DETROIT (Reuters) -- The U.S. Department of Energy will consider bids to purchase Fisker Automotive's government loan on Friday in what could be the start of a lengthy and expensive process to revive the dormant green-car startup.
Fisker, which has not built a car in about 15 months, does not have enough money to pay millions in outstanding bills. The company laid off most of its employees in April after running short of cash, a month after co-founder and executive chairman Henrik Fisker resigned.
The Department of Energy said last month that it planned the auction after "exhausting any realistic possibility" that it could recoup the entire $168 million still owed by Fisker.
Bids to buy Fisker's DOE loan were due Oct. 7 and an auction is still planned for Friday, despite a U.S. government shutdown that began 10 days ago.
Prospective bidders had to offer at least $30 million to qualify, with 10 percent down due with the bid, two people with knowledge of the process said on Thursday.
But restarting the company will cost considerably more. A reinstatement of Fisker's original plan to build several models could cost up to half a billion dollars, according to people familiar with the company's finances.
The sources declined to be named because details are confidential. The Energy Department declined to comment on the details of the bidding process. Fisker and its restructuring firm Kirkland & Ellis could not be reached for comment.
U.S. officials could select a winner as soon as next week. DOE and the winner will then pin down the final details of the note sale. A public announcement may come later this month.
DOE extended a $529 million loan to Fisker in 2009 under a U.S. program to promote green vehicles. But after Fisker missed performance targets, DOE froze its credit line in June 2011 after Fisker drew down $192 million.
The Anaheim, California-based Fisker has been able to avoid a Chapter 11 bankruptcy filing because investors are paying its day-to-day expenses, people familiar with matter have previously said.
Several top officials have left the company since April, including former CEO Tony Posawatz and former CFO Jim Yost, sources said, adding that Barny Koehler, one of Fisker's two founders, remains at the startup.
Big drop in value
The $30 million minimum set by the DOE is a far cry from Fisker's estimated worth 18 months ago. In the spring of 2012, Fisker completed a fundraising round that valued the company at $2.2 billion, according to regulatory filings analyzed by venture capital data provider VC Experts.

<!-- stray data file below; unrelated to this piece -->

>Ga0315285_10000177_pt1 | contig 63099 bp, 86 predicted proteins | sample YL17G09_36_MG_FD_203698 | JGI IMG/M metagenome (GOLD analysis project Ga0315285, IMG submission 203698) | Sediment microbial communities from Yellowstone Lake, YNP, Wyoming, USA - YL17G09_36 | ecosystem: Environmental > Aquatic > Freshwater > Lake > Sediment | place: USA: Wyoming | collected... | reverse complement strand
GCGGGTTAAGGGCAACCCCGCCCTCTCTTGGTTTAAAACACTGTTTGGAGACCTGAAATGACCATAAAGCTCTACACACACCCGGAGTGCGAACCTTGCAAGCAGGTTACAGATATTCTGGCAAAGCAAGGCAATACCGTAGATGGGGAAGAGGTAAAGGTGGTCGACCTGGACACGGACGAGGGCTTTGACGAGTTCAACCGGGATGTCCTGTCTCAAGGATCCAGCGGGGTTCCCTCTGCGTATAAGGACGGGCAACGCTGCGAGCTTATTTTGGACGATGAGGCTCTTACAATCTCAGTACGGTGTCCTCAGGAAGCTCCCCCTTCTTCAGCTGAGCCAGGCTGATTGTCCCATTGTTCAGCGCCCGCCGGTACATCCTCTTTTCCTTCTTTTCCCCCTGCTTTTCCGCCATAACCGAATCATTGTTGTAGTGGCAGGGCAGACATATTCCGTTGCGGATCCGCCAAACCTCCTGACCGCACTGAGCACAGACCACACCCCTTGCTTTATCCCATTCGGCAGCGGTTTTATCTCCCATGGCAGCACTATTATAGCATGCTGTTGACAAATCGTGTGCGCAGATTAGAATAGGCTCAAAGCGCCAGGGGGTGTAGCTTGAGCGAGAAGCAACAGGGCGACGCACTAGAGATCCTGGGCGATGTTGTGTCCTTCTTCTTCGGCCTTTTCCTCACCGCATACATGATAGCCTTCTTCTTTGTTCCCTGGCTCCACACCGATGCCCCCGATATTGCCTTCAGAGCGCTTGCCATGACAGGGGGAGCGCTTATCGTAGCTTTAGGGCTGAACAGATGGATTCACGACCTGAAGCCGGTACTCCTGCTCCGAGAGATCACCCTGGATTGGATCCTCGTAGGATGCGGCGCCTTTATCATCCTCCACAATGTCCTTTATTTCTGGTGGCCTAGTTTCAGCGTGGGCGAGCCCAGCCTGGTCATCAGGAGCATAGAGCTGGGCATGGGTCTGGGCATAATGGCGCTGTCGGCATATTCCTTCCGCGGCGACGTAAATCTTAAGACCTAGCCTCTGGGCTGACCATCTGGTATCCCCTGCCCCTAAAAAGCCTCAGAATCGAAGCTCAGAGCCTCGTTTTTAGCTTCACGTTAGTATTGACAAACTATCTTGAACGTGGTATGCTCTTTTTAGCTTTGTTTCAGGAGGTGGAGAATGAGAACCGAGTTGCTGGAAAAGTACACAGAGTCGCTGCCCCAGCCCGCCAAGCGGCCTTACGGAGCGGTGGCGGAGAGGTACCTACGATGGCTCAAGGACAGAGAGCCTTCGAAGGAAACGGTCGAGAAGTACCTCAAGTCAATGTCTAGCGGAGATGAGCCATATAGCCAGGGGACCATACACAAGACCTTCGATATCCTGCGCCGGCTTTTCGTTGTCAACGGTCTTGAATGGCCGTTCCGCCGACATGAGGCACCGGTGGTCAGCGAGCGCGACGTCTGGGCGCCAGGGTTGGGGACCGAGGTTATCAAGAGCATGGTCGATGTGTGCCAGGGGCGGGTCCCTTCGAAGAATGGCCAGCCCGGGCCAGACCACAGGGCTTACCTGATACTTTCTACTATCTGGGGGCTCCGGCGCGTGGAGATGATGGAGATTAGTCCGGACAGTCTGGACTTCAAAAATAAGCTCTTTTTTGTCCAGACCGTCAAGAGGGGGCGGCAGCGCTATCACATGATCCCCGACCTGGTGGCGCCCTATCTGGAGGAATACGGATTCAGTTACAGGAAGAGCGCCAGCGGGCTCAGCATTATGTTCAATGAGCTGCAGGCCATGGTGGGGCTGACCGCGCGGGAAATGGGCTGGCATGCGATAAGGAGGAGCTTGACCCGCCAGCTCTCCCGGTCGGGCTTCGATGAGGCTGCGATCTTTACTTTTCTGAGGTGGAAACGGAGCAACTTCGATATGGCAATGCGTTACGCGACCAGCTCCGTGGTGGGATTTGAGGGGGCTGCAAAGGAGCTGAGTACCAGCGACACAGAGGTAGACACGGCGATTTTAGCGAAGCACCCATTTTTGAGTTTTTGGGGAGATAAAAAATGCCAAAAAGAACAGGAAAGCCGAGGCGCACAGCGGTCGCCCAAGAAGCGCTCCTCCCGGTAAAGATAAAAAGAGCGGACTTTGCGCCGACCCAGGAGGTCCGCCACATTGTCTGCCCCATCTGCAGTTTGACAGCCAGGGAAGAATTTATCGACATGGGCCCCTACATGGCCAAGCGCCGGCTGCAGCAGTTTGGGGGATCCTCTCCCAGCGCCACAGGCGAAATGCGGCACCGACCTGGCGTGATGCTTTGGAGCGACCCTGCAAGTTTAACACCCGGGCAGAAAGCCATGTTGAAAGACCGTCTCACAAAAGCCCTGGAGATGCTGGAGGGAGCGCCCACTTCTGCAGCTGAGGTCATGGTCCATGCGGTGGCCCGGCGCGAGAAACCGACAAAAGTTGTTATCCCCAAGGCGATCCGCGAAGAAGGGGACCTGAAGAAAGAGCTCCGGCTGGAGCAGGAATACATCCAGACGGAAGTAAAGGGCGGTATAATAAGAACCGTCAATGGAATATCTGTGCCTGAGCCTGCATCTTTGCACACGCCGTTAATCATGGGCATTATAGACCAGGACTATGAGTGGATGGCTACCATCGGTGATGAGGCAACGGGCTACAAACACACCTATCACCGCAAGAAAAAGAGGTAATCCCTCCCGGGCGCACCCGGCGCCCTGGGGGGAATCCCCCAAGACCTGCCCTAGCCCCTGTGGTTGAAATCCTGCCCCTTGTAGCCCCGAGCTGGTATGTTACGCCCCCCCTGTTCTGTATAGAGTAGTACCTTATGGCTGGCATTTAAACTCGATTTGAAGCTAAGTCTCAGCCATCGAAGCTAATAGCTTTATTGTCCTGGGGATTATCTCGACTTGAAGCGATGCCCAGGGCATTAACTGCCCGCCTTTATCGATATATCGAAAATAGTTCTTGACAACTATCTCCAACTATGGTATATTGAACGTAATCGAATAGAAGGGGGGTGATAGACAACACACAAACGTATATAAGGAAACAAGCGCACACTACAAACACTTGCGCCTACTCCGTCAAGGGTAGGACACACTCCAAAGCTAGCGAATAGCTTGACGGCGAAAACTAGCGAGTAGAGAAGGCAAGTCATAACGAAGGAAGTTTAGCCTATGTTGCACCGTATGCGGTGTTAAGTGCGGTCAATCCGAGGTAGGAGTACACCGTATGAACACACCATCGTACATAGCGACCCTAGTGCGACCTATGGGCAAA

But Fisker's worth fell sharply after the shaky launch in late 2011 of its flagship model, the $100,000-plus Karma plug-in hybrid sports car, and the disclosure in early 2012 that DOE had frozen access to funding. Fisker's plans to build a second model, the smaller Atlantic sedan, were then put on hold.
At least three groups have sought to buy Fisker this year, including German investment group Fritz Nols AG. Fritz Nols was among those who submitted a formal bid to buy the DOE loan this week, two of the sources said. The firm declined to comment.
A team that includes Chinese auto supplier Wanxiang Group and former General Motors vice chairman Bob Lutz also submitted a bid this week, one person familiar with the matter said. Pin Ni, head of Wanxiang's U.S. division, declined to comment. Lutz could not be reached for comment. This group previously tried to buy the automaker for $20 million.
It was unclear how many others submitted formal bids.
Previously, another group led by Hong Kong billionaire Richard Li proposed buying Fisker's government loan for between $25 million and $30 million.
Buying the DOE loan would give the company a chance to mount a comeback under new ownership. But the new owner faces considerable start-up costs and potentially thorny negotiations with creditors who are still owed millions.
Fisker owes suppliers about $80 million and owes a little less than $10 million to Valmet Automotive, which built the Karma under contract in Finland, two of the sources said.
It could cost around $500 million to restart development of the Atlantic, although the final figure would depend on the new owner's strategy, sources said. Restarting Karma production would cost at least $50 million, they estimated.
The Atlantic was slated for production at Fisker's still-unfurnished factory in Delaware. The car, which was to have a base price of $55,000, was intended to provide a base for additional Fisker models.